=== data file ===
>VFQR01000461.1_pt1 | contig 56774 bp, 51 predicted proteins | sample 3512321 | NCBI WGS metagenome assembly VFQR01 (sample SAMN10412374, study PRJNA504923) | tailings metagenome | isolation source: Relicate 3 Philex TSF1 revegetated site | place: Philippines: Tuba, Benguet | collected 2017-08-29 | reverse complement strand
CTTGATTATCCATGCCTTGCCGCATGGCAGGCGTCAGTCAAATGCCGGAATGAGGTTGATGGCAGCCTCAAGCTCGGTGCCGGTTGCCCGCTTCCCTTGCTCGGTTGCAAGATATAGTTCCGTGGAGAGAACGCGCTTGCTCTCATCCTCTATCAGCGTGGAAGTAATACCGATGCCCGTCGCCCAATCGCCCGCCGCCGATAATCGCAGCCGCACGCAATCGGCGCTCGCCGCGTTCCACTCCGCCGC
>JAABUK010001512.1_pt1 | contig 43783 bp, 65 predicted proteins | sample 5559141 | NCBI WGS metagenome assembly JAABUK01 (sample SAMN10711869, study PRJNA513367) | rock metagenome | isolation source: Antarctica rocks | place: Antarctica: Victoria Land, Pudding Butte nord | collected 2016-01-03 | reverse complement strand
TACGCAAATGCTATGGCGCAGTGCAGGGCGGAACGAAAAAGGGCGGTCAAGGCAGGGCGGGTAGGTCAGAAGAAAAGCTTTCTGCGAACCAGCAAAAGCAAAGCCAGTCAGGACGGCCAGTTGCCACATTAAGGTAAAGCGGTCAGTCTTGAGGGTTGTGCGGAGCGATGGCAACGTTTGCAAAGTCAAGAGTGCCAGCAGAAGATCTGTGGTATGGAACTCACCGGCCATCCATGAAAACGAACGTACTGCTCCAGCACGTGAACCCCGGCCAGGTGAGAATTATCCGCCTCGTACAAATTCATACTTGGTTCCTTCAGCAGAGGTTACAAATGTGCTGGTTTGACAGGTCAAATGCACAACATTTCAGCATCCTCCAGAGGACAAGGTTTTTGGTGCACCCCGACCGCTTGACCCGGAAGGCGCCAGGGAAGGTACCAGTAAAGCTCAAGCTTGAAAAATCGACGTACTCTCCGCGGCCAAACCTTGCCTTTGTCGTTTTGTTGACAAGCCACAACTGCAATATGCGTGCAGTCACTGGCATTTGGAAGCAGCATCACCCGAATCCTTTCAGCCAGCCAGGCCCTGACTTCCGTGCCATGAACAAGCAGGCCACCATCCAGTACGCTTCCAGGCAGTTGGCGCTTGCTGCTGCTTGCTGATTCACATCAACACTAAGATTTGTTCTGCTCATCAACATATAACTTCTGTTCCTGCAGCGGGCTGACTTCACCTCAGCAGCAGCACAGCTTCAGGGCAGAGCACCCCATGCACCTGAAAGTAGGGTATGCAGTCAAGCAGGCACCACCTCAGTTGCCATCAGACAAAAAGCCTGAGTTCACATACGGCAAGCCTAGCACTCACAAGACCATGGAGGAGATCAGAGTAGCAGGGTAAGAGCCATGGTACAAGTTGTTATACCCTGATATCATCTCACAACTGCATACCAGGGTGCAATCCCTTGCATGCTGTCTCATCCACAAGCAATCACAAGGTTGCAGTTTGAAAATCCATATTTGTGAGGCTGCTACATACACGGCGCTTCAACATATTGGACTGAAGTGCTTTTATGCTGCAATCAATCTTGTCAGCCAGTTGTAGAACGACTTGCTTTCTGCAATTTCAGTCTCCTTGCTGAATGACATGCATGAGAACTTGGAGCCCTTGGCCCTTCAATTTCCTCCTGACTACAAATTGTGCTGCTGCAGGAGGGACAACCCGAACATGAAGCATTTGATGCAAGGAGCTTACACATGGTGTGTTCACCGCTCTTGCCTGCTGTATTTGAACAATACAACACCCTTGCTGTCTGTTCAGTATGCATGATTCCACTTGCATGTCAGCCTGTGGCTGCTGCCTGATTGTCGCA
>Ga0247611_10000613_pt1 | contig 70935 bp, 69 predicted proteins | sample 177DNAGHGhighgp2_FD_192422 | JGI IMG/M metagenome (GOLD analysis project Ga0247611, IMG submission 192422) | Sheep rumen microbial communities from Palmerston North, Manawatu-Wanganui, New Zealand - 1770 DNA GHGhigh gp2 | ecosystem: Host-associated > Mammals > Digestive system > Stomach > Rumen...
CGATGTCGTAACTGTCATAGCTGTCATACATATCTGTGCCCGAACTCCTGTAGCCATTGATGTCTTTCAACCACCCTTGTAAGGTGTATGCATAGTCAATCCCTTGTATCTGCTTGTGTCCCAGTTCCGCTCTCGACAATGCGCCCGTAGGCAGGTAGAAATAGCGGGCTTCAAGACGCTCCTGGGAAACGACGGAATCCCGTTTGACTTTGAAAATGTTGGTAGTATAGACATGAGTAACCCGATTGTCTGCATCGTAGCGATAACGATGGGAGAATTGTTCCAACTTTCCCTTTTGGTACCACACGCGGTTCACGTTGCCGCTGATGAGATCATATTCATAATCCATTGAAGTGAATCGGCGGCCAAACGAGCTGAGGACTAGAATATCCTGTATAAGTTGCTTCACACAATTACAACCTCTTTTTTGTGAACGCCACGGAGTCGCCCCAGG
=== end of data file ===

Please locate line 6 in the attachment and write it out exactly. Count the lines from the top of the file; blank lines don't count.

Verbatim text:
CGATGTCGTAACTGTCATAGCTGTCATACATATCTGTGCCCGAACTCCTGTAGCCATTGATGTCTTTCAACCACCCTTGTAAGGTGTATGCATAGTCAATCCCTTGTATCTGCTTGTGTCCCAGTTCCGCTCTCGACAATGCGCCCGTAGGCAGGTAGAAATAGCGGGCTTCAAGACGCTCCTGGGAAACGACGGAATCCCGTTTGACTTTGAAAATGTTGGTAGTATAGACATGAGTAACCCGATTGTCTGCATCGTAGCGATAACGATGGGAGAATTGTTCCAACTTTCCCTTTTGGTACCACACGCGGTTCACGTTGCCGCTGATGAGATCATATTCATAATCCATTGAAGTGAATCGGCGGCCAAACGAGCTGAGGACTAGAATATCCTGTATAAGTTGCTTCACACAATTACAACCTCTTTTTTGTGAACGCCACGGAGTCGCCCCAGG